This morning, the Federal Circuit released five nonprecedential opinions and two Rule 36 summary affirmances. Three of the opinions address appeals of decisions of the Merit Systems Protection Board. The fourth addresses a pro se appeal from a judgment of the Court of Appeals for Veterans Claims. The fifth affirms a decision of the Court of Federal Claims to dismiss a case for lack of subject matter jurisdiction. Here are the introductions to the opinions and links to the summary affirmances.

Coco v. McDonough (Nonprecedential)

Samuel Coco, a pro se veteran, appeals a decision of the United States Court of Appeals for Veterans Claims (“Veterans Court”).  The Veterans Court affirmed the Board of Veterans’ Appeals’ finding of no clear and unmistakable error in a rating decision denying Mr. Coco’s service-connection claim for tinnitus.  Because we lack jurisdiction to decide the issues that Mr. Coco raises, we dismiss his appeal.

Limbrick v. Merit Systems Protections Board (Nonprecedential)

Laura A. Limbrick appeals a final order of the Merit Systems Protection Board (Board) that denied her petition for review and affirmed the Board’s initial decision in Limbrick v. Department of the Treasury, No. DA-0752-21-0293I-1, 2021 WL 3146401 (M.S.P.B. July 19, 2021) (Initial Decision), which dismissed Ms. Limbrick’s appeal to the Board as being untimely filed without good cause.  Limbrick v. Dep’t of the Treasury, No. DA-0752-21-0293-I-1, 2022 WL 1310834, at *1 (M.S.P.B. Apr. 27, 2022) (Final Order).  Because we do not believe the Board abused its discretion in considering Ms. Limbrick’s appeal to the Board to be untimely filed without good cause, we affirm.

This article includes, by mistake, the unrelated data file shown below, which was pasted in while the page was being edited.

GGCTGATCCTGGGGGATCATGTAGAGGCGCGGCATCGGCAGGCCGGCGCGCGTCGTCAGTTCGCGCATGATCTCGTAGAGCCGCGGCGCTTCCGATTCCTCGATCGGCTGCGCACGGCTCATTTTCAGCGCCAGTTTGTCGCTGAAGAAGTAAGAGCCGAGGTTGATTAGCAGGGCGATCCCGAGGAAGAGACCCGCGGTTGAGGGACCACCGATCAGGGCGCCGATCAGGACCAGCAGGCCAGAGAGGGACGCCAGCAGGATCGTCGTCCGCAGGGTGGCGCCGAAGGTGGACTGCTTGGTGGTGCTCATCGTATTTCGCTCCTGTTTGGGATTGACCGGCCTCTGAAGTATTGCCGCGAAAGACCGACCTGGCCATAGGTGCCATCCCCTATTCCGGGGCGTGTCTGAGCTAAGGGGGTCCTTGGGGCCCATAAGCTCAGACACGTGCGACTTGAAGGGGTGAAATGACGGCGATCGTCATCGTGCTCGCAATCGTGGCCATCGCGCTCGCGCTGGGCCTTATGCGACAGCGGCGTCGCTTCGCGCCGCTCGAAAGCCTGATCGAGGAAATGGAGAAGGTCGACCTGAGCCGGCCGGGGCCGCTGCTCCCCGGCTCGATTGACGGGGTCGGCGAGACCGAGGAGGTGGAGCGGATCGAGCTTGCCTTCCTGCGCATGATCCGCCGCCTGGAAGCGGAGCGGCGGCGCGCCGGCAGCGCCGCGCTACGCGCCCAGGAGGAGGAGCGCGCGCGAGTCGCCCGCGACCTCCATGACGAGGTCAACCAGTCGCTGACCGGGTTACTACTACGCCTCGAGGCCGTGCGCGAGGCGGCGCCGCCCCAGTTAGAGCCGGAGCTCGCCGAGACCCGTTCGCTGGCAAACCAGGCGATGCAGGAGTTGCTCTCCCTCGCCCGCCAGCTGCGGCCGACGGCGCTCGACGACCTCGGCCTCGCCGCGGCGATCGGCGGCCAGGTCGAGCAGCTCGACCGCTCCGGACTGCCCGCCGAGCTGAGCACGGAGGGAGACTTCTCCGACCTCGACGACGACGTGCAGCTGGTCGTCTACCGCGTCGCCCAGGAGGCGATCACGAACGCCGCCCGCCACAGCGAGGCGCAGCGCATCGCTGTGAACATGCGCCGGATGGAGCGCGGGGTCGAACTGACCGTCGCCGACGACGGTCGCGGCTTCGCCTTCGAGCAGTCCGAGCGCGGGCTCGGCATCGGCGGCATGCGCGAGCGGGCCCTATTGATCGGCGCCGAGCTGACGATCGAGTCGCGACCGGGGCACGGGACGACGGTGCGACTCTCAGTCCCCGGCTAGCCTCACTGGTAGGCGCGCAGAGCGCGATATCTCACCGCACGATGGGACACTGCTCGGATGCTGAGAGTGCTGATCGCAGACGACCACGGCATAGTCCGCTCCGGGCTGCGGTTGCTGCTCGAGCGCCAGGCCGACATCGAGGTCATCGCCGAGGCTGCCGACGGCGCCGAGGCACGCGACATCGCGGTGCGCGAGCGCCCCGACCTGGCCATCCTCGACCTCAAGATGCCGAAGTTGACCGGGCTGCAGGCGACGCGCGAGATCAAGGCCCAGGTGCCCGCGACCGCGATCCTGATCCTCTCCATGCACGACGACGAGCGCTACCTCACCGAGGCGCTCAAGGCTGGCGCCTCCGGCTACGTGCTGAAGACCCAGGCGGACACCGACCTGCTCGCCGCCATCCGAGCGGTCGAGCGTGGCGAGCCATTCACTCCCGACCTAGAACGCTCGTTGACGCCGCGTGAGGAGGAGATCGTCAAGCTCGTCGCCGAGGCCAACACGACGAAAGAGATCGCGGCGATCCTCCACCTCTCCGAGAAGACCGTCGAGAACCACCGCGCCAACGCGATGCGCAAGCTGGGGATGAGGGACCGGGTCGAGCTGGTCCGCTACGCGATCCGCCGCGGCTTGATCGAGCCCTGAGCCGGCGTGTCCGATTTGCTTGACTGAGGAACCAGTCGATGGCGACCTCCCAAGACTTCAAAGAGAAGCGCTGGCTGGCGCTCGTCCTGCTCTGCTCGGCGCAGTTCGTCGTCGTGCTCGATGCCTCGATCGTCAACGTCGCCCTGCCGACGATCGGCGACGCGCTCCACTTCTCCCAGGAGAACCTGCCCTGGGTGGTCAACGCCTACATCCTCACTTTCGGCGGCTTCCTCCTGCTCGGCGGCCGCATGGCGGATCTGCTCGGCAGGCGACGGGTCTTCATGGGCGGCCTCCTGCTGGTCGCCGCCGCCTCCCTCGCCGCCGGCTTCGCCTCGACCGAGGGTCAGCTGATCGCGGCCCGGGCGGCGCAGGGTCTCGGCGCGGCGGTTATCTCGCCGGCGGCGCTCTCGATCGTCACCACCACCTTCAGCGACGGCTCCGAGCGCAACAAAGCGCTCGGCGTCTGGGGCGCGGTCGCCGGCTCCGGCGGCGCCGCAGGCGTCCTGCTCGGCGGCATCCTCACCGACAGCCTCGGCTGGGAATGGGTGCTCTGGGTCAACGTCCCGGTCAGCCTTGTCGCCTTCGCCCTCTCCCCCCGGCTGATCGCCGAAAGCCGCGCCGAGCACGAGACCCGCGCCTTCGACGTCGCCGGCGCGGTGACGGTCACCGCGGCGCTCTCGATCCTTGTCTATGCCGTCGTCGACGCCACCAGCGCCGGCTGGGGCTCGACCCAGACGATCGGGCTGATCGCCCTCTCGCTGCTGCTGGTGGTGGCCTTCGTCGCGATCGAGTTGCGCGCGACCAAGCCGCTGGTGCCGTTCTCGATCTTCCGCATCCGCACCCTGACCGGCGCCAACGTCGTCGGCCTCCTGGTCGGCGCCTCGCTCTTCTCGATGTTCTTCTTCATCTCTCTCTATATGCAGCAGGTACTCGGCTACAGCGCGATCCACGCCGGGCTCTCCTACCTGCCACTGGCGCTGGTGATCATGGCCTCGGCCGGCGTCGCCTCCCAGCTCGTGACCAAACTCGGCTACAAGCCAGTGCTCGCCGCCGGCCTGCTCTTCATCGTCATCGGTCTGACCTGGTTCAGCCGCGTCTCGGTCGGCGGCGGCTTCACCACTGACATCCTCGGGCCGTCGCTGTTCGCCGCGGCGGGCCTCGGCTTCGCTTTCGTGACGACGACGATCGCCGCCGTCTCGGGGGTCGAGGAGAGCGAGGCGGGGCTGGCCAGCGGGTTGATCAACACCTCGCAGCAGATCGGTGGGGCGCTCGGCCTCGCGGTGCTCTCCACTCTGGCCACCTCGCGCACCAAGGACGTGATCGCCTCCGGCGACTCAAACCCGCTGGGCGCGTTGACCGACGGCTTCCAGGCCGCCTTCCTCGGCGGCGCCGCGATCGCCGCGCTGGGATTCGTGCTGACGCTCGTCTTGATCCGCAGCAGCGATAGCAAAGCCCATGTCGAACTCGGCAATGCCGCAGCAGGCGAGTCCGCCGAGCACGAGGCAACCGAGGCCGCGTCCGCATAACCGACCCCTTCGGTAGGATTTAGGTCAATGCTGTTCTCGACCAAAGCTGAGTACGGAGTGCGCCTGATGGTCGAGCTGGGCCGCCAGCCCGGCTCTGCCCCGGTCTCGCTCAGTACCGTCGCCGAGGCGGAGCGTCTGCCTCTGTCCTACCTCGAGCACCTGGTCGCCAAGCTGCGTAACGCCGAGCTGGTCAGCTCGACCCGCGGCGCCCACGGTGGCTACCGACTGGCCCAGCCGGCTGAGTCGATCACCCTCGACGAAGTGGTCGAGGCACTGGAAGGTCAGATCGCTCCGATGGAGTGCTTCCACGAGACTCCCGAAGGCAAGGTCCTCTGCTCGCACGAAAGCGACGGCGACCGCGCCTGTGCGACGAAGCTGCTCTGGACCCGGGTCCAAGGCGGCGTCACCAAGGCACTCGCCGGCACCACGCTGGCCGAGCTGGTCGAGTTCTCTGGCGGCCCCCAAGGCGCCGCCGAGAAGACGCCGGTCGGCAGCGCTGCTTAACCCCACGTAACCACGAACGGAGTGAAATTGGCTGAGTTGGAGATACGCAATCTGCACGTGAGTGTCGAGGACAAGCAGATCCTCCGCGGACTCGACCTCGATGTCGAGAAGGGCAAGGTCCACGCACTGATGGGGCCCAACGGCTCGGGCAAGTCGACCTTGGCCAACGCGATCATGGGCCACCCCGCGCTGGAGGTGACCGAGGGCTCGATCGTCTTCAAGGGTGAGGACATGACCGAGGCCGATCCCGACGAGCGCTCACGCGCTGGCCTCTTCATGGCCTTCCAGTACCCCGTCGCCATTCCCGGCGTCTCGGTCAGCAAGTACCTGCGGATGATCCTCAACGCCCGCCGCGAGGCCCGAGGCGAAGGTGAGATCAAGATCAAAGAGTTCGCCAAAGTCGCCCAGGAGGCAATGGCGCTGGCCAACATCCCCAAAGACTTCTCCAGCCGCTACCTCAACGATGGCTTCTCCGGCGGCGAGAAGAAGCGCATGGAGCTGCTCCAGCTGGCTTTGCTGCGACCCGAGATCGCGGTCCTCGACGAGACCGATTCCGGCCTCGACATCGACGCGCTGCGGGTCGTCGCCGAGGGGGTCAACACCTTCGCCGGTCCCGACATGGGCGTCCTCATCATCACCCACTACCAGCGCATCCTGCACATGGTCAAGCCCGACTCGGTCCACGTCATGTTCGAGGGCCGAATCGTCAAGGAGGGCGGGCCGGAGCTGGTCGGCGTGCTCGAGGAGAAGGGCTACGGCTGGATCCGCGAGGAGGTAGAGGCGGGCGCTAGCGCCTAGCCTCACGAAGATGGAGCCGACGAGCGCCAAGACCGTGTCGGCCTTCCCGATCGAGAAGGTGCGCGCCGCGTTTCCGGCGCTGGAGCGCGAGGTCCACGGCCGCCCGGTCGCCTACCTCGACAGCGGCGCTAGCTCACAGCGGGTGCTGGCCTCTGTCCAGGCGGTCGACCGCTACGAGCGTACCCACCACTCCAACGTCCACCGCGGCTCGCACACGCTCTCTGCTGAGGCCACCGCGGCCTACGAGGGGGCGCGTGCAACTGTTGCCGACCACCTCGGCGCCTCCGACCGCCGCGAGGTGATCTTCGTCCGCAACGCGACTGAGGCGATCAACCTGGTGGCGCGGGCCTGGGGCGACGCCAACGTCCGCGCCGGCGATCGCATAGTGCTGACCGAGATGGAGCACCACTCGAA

Globokar v. NASA (Nonprecedential)

Mary Ann L. Globokar worked at the National Aeronautics and Space Administration (NASA) for over 30 years.  Shortly before she retired, she initiated a proceeding before the Merit Systems Protection Board in which she alleged that NASA had erroneously assigned her to the Federal Employees’ Retirement System (FERS) instead of the Civil Service Retirement System (CSRS).  She asked the Board to take corrective action under the Federal Erroneous Retirement Coverage Corrections Act, 5 U.S.C. § 8331 note.  The Board denied her request, finding no error in the initial assignment.  Ms. Globokar appeals, arguing only that the Board erred when it denied her request to add evidence to the already-closed record.  We affirm the Board’s decision.

Greene v. United States (Nonprecedential)

Cedric Greene brought this action against the United States in the Court of Federal Claims (Claims Court), seeking recovery for wrongs he alleged had been committed by the United States District Court for the Northern District of California.  The Claims Court dismissed the action for lack of subject-matter jurisdiction.  Greene v. United States, No. 22-1711, 2023 WL 3454821 (Fed. Cl. May 15, 2023) (Decision).  We affirm.

Chin-Young v. Department of the Army (Nonprecedential)

Christopher Chin-Young (petitioner), appearing pro se, petitions for review of the Merit Systems Protection Board’s (MSPB or Board) final decision dismissing the case as settled.  We affirm.

Rule 36 Judgments